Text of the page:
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  • Writer's pictureMitchell Weitzman

2023 Lexus LS 500 F Sport review: Effortlessly pointless

The LS 500 is a luxurious flagship that has fallen behind and the F Sport only makes it worse.

2023 Lexus LS 500 F Sport

2023 Lexus LS 500 F Sport review with The Road Beat

Words and pictures by Mitchell Weitzman

What is it?

Before my time, the LS 400 sedan debuted to worldwide fanfare, bringing bona fide luxury at a cheaper price that was every bit as special as the BMW 7-Series and Mercedes-Benz S-Class German benchmarks. Up until then, if you wanted an executive, full-size flagship sedan made to impress that wasn’t a Bentley or Rolls-Royce, you chose Deutsche. Lexus changed the world and was the first Japanese car to show the world that they too could craft a luxury product and even beat them. Besides judged on price, there’s nothing to uphold that notion here over 30 years later, with the current incumbent LS 500 falling mightily behind the Germans (and even the Koreans) when it comes to this game. Adding an F Sport package, as tested here, only worsens its case. However, remember that this is relative, and in this realm of automobile-lifestyle, even the worse one is still quite good; It’s just far from exceptional, which is what you hope for when spending 100 bands.


Whereas BMW and Genesis’ offerings have gone for look-at-me approaches with heavy-handed styling (in this case, the BMW way further than the Genesis G90 since the G90 actually looks good), the Lexus comes in with an understated and elegant design. For some, it won’t be enough and considered borderline boring, and it’s for that reason that BMW has to have chosen their direction as means for those with money to be noticed. Vulgar, yes, but it’s the same reason people choose to pay substantial money for those garish Louis Vuitton bags with LV written as many times as possible. Many want and need others to know they’re in something expensive, and the LS looks the least expensive of them all. However, it’s for that reason it’s a positive because of that low-key, stealth style that refrains from the obscene, which there will be an appreciate audience. Mercedes also deserves props for keeping the S-Class mostly clean from exterior vulgarity.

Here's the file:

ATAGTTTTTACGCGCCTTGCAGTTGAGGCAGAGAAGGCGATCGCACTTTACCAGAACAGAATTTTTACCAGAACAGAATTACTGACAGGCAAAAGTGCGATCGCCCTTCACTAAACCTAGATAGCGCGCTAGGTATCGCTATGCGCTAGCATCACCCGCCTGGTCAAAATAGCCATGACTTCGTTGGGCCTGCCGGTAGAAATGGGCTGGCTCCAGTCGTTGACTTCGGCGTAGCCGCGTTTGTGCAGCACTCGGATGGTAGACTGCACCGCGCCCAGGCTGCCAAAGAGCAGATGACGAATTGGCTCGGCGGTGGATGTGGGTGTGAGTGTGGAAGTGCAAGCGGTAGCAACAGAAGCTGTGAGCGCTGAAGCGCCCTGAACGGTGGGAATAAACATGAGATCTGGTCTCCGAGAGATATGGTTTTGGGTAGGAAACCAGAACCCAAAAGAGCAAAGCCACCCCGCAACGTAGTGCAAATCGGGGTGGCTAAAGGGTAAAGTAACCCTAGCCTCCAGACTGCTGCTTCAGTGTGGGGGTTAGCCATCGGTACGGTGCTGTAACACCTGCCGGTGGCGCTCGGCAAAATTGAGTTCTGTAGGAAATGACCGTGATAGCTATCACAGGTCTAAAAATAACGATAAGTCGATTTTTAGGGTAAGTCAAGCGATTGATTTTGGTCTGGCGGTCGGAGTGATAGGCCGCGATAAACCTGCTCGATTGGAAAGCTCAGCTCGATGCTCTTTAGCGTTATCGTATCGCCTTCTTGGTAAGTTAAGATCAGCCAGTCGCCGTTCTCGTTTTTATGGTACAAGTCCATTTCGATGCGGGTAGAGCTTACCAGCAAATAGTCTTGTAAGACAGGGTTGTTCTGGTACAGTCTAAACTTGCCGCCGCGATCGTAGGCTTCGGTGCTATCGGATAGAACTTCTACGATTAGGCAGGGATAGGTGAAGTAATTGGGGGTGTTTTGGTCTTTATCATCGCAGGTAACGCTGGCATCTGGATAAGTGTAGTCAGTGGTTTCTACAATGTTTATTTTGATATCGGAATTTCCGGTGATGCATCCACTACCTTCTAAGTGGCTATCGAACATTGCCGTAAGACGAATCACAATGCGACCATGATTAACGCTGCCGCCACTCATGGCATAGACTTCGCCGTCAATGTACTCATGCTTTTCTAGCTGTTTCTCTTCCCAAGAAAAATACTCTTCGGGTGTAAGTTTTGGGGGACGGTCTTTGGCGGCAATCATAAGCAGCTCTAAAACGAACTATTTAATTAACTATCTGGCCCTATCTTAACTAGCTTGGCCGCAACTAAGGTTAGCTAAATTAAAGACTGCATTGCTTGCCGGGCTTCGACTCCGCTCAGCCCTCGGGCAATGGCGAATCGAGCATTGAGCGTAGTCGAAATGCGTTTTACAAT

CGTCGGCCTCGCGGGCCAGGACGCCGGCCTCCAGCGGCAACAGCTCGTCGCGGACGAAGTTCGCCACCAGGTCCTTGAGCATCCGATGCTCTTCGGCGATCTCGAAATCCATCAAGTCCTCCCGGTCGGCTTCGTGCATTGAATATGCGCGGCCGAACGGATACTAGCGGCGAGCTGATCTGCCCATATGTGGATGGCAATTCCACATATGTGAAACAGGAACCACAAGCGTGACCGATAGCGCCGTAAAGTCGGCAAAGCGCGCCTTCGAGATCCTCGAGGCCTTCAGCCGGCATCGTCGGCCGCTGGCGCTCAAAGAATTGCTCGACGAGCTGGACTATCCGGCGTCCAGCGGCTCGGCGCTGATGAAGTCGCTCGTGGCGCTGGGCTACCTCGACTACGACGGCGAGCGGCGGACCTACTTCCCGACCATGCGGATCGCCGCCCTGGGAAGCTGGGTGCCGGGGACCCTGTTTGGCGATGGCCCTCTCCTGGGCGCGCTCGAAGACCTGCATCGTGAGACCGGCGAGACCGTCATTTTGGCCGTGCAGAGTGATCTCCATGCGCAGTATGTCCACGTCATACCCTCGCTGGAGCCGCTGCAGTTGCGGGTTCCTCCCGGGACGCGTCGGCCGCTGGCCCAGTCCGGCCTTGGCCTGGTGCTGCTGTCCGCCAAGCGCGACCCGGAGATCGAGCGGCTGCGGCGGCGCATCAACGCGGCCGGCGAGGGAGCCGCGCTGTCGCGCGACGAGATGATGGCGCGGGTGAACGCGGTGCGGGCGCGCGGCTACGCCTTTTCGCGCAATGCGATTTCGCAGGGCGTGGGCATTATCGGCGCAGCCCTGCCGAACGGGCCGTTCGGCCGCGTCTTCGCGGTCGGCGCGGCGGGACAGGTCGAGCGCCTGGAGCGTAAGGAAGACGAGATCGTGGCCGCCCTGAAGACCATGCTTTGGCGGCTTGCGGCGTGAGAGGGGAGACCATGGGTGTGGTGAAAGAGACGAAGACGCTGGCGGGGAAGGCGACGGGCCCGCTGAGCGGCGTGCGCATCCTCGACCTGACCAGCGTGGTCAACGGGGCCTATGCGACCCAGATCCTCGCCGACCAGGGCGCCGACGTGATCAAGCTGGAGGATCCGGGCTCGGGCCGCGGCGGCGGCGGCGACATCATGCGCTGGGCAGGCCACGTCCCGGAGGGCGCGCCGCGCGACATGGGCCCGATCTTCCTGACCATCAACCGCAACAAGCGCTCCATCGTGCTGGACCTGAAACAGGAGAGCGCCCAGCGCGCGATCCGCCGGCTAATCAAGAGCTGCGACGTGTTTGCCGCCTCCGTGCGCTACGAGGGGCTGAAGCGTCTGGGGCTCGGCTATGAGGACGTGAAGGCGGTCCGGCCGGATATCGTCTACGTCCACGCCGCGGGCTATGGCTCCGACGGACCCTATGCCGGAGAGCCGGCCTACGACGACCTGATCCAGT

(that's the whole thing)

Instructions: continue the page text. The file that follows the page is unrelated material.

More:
2023 Lexus LS 500 F Sport review

The interior is a design triumph from an aesthetic standpoint, with an overall restrained style that matches the subtle swoops and language of the exterior. True standouts are the floating arm rests on the doors which have a sculptural waterfall effect and look like modern art. The bordering suede has flowing lines like a topographic map, adding to the element for a smart and exaggerated execution. Comfort from all seats and legroom are both great when highway cruising, as is the isolation from the outside world with a cabin that can easily be whispered in. Rear seat passengers will easily enjoy accommodations and serves a reminder of why I prefer the smaller footprint of luxury sedans to huge luxury SUVs during everyday operation.

Lexus has also implemented the new infotainment system from other Toyota group models that marks a vast improvement from the past mousepad virus that infected all Lexus. Why that ever made it off the drawing board is one of the world’s great mysteries, so it’s nice to see something with clean, if stark, graphics and an interface that is easier to use. Also of note is the $89,465 asking price for this model that undercuts a Mercedes-Benz and BMW by over ten thousand dollars.


Well, there’s going to be a number of lows that make the car seem worse than it is, but they’re all areas where Lexus needs to improve to be able to compete on merit, most of which rest on the facet that the LS is an aging platform from 2017 and widely overdue for a complete reincarnation. For one, there’s the F Sport package, which makes this thing land yacht neither sporty nor as comfortable. The ride quality smooths out and relaxes at speed, but at slower velocities, the ride quality is too harsh and unbecoming for a big luxury barge. My roads aren’t the best, but there’s no way I should have felt bumps the way I did in an LS 500. Larger impacts on the highway were even harsh, but it’s the low speed, even slamming over speed bumps that bely the luxury mission of this cruise ship.

2023 Lexus LS 500 F Sport interior